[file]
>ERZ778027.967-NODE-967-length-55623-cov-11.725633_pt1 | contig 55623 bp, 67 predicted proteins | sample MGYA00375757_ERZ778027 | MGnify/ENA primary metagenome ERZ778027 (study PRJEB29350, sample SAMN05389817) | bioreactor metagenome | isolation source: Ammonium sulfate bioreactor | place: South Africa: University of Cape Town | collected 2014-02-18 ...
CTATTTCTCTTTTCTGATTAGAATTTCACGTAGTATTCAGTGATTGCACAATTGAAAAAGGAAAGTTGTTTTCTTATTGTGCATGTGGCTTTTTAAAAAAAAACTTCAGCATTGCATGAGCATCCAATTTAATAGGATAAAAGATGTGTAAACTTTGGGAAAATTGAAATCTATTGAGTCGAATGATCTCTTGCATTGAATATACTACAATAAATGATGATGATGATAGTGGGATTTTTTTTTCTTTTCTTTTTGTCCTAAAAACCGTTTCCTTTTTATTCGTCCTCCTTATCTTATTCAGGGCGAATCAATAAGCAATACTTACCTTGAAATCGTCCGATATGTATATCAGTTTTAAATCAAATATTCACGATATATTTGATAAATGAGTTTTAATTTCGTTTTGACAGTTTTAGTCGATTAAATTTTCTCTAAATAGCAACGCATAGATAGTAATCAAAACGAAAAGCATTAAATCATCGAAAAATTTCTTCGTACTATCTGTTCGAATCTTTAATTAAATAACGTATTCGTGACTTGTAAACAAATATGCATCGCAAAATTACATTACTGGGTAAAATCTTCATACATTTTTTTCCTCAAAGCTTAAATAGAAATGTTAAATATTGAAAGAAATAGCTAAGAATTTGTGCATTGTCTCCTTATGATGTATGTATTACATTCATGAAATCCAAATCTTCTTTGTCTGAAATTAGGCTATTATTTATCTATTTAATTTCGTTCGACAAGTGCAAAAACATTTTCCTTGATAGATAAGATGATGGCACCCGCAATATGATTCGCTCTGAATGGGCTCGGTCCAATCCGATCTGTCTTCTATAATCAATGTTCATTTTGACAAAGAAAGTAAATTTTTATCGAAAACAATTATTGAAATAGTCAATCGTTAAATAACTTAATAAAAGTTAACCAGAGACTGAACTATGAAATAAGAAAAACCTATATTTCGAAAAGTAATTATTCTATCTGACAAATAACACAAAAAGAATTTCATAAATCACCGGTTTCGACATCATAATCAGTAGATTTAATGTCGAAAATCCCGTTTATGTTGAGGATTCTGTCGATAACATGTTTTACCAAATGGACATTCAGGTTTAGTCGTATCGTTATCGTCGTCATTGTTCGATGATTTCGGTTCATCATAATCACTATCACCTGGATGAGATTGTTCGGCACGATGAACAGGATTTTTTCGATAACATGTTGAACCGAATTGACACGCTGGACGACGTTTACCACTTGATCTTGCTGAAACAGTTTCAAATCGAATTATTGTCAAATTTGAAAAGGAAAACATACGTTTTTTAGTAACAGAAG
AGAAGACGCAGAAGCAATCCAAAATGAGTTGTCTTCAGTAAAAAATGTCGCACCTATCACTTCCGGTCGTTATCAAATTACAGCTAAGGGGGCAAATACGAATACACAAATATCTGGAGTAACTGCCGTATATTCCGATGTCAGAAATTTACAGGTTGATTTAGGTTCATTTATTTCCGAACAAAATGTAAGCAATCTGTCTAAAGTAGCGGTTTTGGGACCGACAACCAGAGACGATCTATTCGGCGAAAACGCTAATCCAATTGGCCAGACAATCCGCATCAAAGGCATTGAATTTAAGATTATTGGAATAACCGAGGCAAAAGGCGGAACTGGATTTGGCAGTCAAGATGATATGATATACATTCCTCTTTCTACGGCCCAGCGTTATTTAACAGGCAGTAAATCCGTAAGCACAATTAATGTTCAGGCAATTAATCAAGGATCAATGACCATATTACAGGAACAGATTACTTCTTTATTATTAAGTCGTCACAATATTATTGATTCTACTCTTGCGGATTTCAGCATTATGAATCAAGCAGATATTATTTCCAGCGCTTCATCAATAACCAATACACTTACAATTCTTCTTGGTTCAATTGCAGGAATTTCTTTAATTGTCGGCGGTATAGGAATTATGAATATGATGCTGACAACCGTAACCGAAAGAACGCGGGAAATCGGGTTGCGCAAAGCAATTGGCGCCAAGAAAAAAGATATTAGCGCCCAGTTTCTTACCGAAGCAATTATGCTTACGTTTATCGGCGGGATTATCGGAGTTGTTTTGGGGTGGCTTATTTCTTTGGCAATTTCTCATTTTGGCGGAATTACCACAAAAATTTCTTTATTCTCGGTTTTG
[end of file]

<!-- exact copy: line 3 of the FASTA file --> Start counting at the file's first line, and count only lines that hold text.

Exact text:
AGAAGACGCAGAAGCAATCCAAAATGAGTTGTCTTCAGTAAAAAATGTCGCACCTATCACTTCCGGTCGTTATCAAATTACAGCTAAGGGGGCAAATACGAATACACAAATATCTGGAGTAACTGCCGTATATTCCGATGTCAGAAATTTACAGGTTGATTTAGGTTCATTTATTTCCGAACAAAATGTAAGCAATCTGTCTAAAGTAGCGGTTTTGGGACCGACAACCAGAGACGATCTATTCGGCGAAAACGCTAATCCAATTGGCCAGACAATCCGCATCAAAGGCATTGAATTTAAGATTATTGGAATAACCGAGGCAAAAGGCGGAACTGGATTTGGCAGTCAAGATGATATGATATACATTCCTCTTTCTACGGCCCAGCGTTATTTAACAGGCAGTAAATCCGTAAGCACAATTAATGTTCAGGCAATTAATCAAGGATCAATGACCATATTACAGGAACAGATTACTTCTTTATTATTAAGTCGTCACAATATTATTGATTCTACTCTTGCGGATTTCAGCATTATGAATCAAGCAGATATTATTTCCAGCGCTTCATCAATAACCAATACACTTACAATTCTTCTTGGTTCAATTGCAGGAATTTCTTTAATTGTCGGCGGTATAGGAATTATGAATATGATGCTGACAACCGTAACCGAAAGAACGCGGGAAATCGGGTTGCGCAAAGCAATTGGCGCCAAGAAAAAAGATATTAGCGCCCAGTTTCTTACCGAAGCAATTATGCTTACGTTTATCGGCGGGATTATCGGAGTTGTTTTGGGGTGGCTTATTTCTTTGGCAATTTCTCATTTTGGCGGAATTACCACAAAAATTTCTTTATTCTCGGTTTTG